Minnesota National Guard celebrates Black History Month

February 28, 2021 (ARDEN HILLS, Minnesota) — The Minnesota National Guard’s African American/Black Heritage special emphasis council hosted a Black History Month panel, February 26, 2021, at the 34th Infantry Division Headquarters in Arden Hills, Minnesota. The panel featured six current and former members of the Minnesota National Guard, representing officer and enlisted, male and female, and Army and Air Force. 

 “I’m so proud to serve with all of you,” said Brig. Gen. Sandy Best, Deputy Adjutant General of the Minnesota National Guard and also the Executive Champion of the African American/Black Heritage special emphasis council. “I sincerely appreciate your service and you sharing your personal stories – all great examples of how black history is being made every day in the Minnesota National Guard.”

February marks Black History Month, a tribute to African American men and women who have made significant contributions to America and the rest of the world in their respective fields. The military history of African Americans spans from the colonial history of the United States to the present day.

The participants in the panel included retired Maj Gen (brevet) David Hamlar, the Minnesota National Guard’s first black general officer; retired Col. Angela Steward-Randle, who retired in 2018 as the Director of Human Resources, Manpower and Personnel; Capt. Takeisha Hunt, commander of the 147th Human Resources Company; Master Sgt. Alicia Lagarde, the 148th Fighter Wing Equal Opportunity Advisor; Sgt. Kevin Blount with the 224th Transportation Company and Senior Airman Chiagozie Chijoke with the 210th Engineering and Installation Squadron.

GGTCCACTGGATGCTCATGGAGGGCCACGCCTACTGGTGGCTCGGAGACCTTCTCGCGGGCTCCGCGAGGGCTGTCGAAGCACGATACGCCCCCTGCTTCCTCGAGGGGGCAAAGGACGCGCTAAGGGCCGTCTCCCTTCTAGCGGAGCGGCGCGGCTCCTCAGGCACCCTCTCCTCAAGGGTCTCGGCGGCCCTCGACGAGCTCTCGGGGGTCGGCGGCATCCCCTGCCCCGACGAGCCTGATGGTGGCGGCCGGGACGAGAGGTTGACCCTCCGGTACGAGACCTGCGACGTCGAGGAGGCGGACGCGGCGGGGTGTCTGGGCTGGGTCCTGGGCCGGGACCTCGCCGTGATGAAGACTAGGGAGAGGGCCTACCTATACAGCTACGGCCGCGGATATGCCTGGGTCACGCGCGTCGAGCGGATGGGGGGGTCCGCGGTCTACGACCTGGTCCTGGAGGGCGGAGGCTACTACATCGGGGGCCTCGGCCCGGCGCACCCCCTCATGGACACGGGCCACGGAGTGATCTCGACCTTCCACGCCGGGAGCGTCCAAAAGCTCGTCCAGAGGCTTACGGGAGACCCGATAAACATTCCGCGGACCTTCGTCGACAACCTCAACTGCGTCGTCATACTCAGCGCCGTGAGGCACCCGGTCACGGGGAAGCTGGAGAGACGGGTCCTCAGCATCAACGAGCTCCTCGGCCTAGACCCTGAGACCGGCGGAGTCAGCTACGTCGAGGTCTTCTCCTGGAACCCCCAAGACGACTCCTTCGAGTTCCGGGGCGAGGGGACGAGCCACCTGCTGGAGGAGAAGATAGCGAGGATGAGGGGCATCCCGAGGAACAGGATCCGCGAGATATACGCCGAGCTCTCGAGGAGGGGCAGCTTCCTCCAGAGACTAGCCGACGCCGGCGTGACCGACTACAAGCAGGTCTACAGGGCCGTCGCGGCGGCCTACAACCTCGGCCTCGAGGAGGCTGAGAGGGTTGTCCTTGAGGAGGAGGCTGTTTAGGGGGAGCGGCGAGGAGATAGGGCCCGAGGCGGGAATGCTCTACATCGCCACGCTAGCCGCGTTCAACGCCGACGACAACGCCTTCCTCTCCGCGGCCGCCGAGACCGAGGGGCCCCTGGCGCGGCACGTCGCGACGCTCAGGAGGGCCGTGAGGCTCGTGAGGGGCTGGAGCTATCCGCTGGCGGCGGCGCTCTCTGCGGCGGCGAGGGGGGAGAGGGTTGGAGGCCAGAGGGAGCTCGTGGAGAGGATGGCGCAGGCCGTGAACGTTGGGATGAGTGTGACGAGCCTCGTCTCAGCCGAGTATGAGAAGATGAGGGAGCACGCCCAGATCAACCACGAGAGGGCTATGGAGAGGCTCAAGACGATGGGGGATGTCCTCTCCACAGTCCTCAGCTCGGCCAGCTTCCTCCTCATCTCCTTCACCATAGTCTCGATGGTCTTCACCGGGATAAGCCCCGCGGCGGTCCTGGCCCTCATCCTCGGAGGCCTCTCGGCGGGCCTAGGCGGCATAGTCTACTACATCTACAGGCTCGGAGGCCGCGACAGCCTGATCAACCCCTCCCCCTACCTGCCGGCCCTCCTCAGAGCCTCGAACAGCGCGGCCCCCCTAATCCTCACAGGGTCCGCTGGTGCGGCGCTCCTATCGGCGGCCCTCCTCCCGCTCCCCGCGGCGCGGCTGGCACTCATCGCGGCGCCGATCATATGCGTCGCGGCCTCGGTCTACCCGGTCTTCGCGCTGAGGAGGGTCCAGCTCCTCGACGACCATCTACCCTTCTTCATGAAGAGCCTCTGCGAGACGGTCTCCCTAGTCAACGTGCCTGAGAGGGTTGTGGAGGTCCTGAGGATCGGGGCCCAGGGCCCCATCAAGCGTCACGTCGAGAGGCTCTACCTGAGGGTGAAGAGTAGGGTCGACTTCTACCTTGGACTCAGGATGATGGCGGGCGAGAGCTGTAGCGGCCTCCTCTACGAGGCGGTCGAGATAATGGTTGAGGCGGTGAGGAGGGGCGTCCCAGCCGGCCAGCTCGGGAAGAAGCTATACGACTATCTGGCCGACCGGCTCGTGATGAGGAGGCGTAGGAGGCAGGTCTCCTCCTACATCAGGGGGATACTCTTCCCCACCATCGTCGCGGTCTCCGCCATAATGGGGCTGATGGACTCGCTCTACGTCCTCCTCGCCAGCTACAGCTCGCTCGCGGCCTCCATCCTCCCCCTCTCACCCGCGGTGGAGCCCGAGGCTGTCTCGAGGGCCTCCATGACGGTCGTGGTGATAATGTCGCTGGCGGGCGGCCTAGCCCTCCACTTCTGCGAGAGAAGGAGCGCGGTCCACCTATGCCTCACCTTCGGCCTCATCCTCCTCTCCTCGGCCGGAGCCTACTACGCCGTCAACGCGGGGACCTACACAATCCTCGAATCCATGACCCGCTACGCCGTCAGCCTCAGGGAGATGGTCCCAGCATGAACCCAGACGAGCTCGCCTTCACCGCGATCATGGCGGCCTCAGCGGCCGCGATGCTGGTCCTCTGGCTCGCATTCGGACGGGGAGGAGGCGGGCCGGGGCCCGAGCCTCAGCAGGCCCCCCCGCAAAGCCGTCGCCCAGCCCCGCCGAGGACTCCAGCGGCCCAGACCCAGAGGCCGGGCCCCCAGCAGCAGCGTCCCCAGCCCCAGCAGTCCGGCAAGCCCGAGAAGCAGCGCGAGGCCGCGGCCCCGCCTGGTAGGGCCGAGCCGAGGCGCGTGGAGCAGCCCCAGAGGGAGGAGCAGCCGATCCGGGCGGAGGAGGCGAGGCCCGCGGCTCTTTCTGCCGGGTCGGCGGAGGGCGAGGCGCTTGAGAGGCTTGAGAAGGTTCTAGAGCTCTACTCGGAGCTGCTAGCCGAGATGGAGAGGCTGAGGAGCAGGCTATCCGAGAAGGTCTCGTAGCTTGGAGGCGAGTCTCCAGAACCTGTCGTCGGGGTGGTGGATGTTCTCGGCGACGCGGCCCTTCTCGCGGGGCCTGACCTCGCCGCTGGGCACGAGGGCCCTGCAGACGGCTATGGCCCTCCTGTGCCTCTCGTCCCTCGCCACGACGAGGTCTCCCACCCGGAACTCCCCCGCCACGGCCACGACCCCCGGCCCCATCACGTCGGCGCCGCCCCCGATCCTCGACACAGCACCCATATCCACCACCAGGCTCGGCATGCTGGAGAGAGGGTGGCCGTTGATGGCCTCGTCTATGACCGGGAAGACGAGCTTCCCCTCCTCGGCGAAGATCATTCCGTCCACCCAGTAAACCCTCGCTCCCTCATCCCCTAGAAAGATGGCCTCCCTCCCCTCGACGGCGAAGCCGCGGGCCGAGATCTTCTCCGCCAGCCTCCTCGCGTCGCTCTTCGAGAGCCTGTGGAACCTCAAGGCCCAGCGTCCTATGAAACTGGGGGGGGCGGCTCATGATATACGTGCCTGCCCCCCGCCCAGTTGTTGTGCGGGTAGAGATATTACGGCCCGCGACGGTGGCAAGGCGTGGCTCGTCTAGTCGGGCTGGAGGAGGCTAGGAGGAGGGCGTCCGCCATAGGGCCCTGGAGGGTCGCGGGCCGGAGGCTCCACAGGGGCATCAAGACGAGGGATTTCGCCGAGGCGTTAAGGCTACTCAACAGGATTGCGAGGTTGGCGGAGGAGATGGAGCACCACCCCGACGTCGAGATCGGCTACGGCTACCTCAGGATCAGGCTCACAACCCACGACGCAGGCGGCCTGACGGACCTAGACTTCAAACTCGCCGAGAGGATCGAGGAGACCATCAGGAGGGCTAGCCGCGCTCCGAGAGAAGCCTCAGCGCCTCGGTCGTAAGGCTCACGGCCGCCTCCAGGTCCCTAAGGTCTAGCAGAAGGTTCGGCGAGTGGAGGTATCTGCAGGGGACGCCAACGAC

During the panel, participants spoke about their experiences and answered questions about why they joined the Minnesota National Guard, what their goals are for the future and how they have overcome obstacles to get where they are. 

LaGarde spoke about what motivates her to succeed in her position at the 148th Fighter Wing. “I have a young son who’s nine years old. So I want him to see me as a positive role model. I want to influence him and everyone else around me.”

Blount spoke about the advice he gives to others who might be hesitant about joining the Minnesota National Guard. “You can always go back to the places you’ve been, but you can never go back to the places you never went.”

Steward-Randle shared the importance of having someone tell her early in her career to set her goals high. “As you’re working with Soldiers and you see something in them, tell them and make sure that they know it, so then they have something to work towards and they know that they have self-worth.”

The Minnesota National Guard African American/Black Heritage special emphasis council plans to host an event quarterly to continue to highlight the diverse Guardsmen who contribute every day to the success of the Minnesota National Guard and their communities.

“The focus here is the success that comes from diversity,” said Maj. Gen. Michael Wickman, 34th Red Bull Infantry Division Commanding General. “It adds richness and it benefits us as a community and as a society. But it doesn’t just inform us, it must inspire us as well.”

To watch the video from the panel, visit https://fb.watch/3XJ0WATmIW/.